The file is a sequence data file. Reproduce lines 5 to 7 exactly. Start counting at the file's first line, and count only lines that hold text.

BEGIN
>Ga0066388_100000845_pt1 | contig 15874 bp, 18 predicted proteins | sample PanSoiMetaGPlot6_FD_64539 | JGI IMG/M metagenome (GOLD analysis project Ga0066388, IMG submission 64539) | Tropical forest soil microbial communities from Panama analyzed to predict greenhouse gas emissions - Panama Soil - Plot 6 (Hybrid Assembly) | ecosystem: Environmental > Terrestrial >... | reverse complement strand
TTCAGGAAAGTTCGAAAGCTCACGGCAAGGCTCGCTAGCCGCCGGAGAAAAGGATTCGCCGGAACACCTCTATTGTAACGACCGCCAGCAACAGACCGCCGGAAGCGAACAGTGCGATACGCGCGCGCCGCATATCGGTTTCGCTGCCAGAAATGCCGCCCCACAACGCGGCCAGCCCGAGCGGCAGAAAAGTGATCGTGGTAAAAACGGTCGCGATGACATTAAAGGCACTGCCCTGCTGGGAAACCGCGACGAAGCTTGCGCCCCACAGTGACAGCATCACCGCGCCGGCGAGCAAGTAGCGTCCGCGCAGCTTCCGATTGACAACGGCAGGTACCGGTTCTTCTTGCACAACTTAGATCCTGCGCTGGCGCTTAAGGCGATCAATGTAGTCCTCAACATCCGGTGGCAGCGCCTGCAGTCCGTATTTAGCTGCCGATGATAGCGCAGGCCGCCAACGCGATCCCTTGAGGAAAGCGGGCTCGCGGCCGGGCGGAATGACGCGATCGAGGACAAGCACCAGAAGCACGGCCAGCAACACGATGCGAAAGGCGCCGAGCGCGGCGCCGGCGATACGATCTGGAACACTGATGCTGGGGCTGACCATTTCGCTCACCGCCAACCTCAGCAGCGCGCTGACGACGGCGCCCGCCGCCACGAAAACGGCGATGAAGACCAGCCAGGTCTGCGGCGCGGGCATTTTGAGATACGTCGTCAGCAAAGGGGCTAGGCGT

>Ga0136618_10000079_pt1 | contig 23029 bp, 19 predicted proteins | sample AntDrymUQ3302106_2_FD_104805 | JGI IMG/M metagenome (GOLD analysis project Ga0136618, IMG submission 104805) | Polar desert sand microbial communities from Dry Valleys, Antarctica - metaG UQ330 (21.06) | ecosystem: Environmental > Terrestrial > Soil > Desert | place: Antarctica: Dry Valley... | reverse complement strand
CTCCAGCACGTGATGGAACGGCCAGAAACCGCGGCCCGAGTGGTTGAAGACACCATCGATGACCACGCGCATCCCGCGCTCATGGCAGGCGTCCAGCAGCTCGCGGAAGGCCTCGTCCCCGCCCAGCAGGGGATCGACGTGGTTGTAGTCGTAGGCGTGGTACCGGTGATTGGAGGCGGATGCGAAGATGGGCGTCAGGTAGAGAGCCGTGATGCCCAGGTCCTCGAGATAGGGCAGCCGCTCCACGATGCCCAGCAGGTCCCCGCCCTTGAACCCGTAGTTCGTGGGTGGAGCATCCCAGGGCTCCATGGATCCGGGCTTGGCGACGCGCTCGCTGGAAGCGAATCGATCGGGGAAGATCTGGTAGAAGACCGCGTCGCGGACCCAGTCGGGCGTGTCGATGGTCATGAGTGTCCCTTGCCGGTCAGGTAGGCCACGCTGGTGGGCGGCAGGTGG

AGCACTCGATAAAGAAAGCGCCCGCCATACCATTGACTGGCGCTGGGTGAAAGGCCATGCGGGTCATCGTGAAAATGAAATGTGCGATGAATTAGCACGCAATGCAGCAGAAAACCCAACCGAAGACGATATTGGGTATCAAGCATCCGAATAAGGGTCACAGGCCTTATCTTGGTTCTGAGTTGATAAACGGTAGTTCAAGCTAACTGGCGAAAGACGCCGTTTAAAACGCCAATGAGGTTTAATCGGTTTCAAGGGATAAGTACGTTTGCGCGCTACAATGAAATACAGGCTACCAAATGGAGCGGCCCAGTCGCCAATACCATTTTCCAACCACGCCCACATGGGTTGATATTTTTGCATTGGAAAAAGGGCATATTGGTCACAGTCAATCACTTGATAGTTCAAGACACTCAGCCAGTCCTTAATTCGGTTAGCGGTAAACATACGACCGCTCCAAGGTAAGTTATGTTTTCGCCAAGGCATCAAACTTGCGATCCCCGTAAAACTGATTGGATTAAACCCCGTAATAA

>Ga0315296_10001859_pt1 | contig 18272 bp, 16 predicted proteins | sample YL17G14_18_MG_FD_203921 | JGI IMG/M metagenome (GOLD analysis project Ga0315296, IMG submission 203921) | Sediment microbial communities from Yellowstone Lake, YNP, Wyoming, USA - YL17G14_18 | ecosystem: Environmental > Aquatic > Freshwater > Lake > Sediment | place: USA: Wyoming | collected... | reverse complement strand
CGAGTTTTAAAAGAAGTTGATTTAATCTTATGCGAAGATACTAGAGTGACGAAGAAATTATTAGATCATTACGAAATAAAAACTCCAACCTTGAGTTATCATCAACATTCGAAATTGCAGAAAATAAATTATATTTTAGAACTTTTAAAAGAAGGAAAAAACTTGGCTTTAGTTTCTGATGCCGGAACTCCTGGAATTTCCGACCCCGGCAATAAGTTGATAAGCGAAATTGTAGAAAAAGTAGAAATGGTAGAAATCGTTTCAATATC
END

AGCACTCGATAAAGAAAGCGCCCGCCATACCATTGACTGGCGCTGGGTGAAAGGCCATGCGGGTCATCGTGAAAATGAAATGTGCGATGAATTAGCACGCAATGCAGCAGAAAACCCAACCGAAGACGATATTGGGTATCAAGCATCCGAATAAGGGTCACAGGCCTTATCTTGGTTCTGAGTTGATAAACGGTAGTTCAAGCTAACTGGCGAAAGACGCCGTTTAAAACGCCAATGAGGTTTAATCGGTTTCAAGGGATAAGTACGTTTGCGCGCTACAATGAAATACAGGCTACCAAATGGAGCGGCCCAGTCGCCAATACCATTTTCCAACCACGCCCACATGGGTTGATATTTTTGCATTGGAAAAAGGGCATATTGGTCACAGTCAATCACTTGATAGTTCAAGACACTCAGCCAGTCCTTAATTCGGTTAGCGGTAAACATACGACCGCTCCAAGGTAAGTTATGTTTTCGCCAAGGCATCAAACTTGCGATCCCCGTAAAACTGATTGGATTAAACCCCGTAATAA

>Ga0315296_10001859_pt1 | contig 18272 bp, 16 predicted proteins | sample YL17G14_18_MG_FD_203921 | JGI IMG/M metagenome (GOLD analysis project Ga0315296, IMG submission 203921) | Sediment microbial communities from Yellowstone Lake, YNP, Wyoming, USA - YL17G14_18 | ecosystem: Environmental > Aquatic > Freshwater > Lake > Sediment | place: USA: Wyoming | collected... | reverse complement strand
CGAGTTTTAAAAGAAGTTGATTTAATCTTATGCGAAGATACTAGAGTGACGAAGAAATTATTAGATCATTACGAAATAAAAACTCCAACCTTGAGTTATCATCAACATTCGAAATTGCAGAAAATAAATTATATTTTAGAACTTTTAAAAGAAGGAAAAAACTTGGCTTTAGTTTCTGATGCCGGAACTCCTGGAATTTCCGACCCCGGCAATAAGTTGATAAGCGAAATTGTAGAAAAAGTAGAAATGGTAGAAATCGTTTCAATATC